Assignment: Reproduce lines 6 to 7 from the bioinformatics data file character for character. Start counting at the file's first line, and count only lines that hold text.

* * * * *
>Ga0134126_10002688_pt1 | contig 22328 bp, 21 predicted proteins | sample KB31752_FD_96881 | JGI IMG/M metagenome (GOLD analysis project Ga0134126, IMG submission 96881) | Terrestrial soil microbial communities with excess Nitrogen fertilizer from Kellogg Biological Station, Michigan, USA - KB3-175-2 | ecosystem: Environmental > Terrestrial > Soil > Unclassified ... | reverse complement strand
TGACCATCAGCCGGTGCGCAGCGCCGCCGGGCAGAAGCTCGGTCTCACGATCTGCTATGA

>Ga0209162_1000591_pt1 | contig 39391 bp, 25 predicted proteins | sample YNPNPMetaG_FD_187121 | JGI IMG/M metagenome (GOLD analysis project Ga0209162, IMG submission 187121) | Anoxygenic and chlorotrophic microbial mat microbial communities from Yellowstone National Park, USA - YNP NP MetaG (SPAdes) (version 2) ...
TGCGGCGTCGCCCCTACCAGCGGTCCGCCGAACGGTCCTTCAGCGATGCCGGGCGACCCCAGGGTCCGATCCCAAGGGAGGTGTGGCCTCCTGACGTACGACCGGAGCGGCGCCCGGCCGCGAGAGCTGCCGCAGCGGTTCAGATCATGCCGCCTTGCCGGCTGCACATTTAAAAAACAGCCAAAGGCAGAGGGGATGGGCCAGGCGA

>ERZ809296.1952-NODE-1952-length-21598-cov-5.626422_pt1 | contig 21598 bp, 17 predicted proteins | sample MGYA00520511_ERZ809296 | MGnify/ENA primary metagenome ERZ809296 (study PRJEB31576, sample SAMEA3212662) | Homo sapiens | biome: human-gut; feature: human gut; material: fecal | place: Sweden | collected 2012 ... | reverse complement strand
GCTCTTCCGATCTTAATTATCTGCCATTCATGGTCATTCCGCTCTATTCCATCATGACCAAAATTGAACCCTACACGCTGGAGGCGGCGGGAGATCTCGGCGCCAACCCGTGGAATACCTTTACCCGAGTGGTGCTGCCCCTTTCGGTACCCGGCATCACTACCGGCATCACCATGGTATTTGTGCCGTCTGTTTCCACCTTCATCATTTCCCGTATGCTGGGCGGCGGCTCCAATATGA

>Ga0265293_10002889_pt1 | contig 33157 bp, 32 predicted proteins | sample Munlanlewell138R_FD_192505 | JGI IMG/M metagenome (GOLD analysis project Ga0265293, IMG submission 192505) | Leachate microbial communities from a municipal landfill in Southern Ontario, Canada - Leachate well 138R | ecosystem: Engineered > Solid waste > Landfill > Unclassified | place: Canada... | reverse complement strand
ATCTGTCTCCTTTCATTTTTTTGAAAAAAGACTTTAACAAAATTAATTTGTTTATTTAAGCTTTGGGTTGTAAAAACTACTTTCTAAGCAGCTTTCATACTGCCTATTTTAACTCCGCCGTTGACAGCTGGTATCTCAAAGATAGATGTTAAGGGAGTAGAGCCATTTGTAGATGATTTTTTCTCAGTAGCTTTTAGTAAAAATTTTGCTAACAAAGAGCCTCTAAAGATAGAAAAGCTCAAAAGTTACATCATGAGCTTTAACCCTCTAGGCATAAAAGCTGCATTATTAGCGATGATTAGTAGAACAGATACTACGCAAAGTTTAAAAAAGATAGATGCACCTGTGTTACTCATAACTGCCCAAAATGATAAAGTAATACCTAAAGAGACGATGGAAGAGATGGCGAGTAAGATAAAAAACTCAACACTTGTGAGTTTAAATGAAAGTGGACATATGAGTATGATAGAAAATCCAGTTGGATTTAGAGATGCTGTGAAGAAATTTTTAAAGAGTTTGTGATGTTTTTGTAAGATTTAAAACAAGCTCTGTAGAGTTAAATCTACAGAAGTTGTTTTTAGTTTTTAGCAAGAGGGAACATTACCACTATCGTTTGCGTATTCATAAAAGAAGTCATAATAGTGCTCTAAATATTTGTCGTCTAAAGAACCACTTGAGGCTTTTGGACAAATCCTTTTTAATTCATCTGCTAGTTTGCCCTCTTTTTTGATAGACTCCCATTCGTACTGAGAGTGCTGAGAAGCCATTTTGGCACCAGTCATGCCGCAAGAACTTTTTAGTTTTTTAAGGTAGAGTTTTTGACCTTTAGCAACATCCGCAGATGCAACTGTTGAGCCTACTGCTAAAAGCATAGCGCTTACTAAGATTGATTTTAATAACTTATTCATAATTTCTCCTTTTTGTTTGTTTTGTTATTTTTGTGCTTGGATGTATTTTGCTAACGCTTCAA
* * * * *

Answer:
GCTCTTCCGATCTTAATTATCTGCCATTCATGGTCATTCCGCTCTATTCCATCATGACCAAAATTGAACCCTACACGCTGGAGGCGGCGGGAGATCTCGGCGCCAACCCGTGGAATACCTTTACCCGAGTGGTGCTGCCCCTTTCGGTACCCGGCATCACTACCGGCATCACCATGGTATTTGTGCCGTCTGTTTCCACCTTCATCATTTCCCGTATGCTGGGCGGCGGCTCCAATATGA

>Ga0265293_10002889_pt1 | contig 33157 bp, 32 predicted proteins | sample Munlanlewell138R_FD_192505 | JGI IMG/M metagenome (GOLD analysis project Ga0265293, IMG submission 192505) | Leachate microbial communities from a municipal landfill in Southern Ontario, Canada - Leachate well 138R | ecosystem: Engineered > Solid waste > Landfill > Unclassified | place: Canada... | reverse complement strand